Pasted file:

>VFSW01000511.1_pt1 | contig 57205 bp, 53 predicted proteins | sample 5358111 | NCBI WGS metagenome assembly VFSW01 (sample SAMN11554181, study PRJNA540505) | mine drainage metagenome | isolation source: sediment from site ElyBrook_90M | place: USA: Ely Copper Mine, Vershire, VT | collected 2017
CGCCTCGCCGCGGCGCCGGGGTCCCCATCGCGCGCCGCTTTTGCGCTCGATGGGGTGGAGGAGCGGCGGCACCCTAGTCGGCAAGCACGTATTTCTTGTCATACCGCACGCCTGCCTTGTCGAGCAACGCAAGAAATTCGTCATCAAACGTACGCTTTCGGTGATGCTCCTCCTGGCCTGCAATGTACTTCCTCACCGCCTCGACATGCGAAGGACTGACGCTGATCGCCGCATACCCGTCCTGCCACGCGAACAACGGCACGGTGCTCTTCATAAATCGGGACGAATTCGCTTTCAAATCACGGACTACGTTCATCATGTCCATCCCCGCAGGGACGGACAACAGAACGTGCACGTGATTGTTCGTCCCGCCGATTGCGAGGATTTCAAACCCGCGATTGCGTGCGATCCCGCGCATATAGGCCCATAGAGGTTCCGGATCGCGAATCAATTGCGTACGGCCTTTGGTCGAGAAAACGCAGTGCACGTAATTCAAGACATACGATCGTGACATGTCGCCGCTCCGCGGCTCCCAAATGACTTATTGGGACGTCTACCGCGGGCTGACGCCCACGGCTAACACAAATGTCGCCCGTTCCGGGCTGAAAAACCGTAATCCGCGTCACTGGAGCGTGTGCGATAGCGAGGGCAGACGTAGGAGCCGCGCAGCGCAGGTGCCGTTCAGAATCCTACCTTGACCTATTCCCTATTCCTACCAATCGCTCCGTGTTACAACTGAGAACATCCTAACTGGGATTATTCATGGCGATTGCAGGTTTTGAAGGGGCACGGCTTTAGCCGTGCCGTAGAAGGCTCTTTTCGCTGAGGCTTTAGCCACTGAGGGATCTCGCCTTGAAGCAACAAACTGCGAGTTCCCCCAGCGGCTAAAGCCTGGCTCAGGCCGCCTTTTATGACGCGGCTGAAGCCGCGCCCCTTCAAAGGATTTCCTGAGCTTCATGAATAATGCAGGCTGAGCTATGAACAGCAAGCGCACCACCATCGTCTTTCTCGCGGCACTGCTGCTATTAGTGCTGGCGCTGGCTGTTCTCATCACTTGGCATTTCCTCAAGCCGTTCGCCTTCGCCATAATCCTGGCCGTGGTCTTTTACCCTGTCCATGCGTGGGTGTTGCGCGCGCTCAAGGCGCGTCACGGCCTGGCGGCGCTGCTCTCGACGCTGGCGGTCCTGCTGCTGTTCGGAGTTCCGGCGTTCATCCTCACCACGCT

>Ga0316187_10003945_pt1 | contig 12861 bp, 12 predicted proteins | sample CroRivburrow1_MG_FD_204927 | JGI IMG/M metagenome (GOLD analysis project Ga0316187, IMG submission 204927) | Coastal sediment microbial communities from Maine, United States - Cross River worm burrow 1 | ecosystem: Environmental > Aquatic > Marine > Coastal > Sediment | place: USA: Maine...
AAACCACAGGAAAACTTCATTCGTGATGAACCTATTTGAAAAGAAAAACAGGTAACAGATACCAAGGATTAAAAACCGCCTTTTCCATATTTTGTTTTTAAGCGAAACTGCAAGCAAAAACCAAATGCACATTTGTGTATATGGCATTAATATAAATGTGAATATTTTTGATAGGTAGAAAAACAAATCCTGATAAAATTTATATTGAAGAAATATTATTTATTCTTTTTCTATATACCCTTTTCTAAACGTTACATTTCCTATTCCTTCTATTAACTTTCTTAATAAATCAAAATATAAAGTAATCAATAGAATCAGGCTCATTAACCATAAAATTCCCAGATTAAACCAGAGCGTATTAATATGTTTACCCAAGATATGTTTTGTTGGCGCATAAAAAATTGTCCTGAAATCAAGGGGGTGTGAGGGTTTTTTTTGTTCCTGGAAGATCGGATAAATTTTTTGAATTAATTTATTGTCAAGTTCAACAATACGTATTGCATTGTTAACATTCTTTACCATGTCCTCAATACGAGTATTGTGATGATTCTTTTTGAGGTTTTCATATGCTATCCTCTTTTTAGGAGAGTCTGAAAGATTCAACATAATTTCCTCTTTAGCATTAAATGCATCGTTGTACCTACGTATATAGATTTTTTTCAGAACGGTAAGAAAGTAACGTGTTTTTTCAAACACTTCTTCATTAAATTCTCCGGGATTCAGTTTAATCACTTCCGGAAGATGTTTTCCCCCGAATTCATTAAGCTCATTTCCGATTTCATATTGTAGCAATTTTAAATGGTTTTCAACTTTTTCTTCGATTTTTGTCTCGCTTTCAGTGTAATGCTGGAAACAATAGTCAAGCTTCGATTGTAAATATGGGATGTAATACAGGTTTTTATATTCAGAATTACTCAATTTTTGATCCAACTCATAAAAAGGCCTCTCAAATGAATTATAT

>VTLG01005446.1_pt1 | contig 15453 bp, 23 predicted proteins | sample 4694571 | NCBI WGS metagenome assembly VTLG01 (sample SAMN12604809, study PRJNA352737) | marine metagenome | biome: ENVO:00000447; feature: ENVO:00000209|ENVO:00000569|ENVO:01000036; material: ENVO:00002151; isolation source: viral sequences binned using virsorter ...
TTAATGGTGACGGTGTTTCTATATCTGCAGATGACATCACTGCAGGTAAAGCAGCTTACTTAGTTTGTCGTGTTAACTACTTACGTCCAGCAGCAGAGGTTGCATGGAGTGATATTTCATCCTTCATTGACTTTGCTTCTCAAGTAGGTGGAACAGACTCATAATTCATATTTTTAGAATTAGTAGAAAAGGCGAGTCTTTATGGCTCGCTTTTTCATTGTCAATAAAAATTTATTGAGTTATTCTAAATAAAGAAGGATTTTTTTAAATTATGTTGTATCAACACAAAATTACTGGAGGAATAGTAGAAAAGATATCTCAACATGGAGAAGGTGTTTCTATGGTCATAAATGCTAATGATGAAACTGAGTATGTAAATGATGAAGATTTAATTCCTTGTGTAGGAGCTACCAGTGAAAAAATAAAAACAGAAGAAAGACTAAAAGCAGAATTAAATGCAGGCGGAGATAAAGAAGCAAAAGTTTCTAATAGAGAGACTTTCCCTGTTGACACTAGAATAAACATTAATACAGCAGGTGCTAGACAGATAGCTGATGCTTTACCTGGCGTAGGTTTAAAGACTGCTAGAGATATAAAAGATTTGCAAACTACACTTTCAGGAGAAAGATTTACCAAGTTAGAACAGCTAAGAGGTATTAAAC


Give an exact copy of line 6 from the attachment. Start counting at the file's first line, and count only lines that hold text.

TTAATGGTGACGGTGTTTCTATATCTGCAGATGACATCACTGCAGGTAAAGCAGCTTACTTAGTTTGTCGTGTTAACTACTTACGTCCAGCAGCAGAGGTTGCATGGAGTGATATTTCATCCTTCATTGACTTTGCTTCTCAAGTAGGTGGAACAGACTCATAATTCATATTTTTAGAATTAGTAGAAAAGGCGAGTCTTTATGGCTCGCTTTTTCATTGTCAATAAAAATTTATTGAGTTATTCTAAATAAAGAAGGATTTTTTTAAATTATGTTGTATCAACACAAAATTACTGGAGGAATAGTAGAAAAGATATCTCAACATGGAGAAGGTGTTTCTATGGTCATAAATGCTAATGATGAAACTGAGTATGTAAATGATGAAGATTTAATTCCTTGTGTAGGAGCTACCAGTGAAAAAATAAAAACAGAAGAAAGACTAAAAGCAGAATTAAATGCAGGCGGAGATAAAGAAGCAAAAGTTTCTAATAGAGAGACTTTCCCTGTTGACACTAGAATAAACATTAATACAGCAGGTGCTAGACAGATAGCTGATGCTTTACCTGGCGTAGGTTTAAAGACTGCTAGAGATATAAAAGATTTGCAAACTACACTTTCAGGAGAAAGATTTACCAAGTTAGAACAGCTAAGAGGTATTAAAC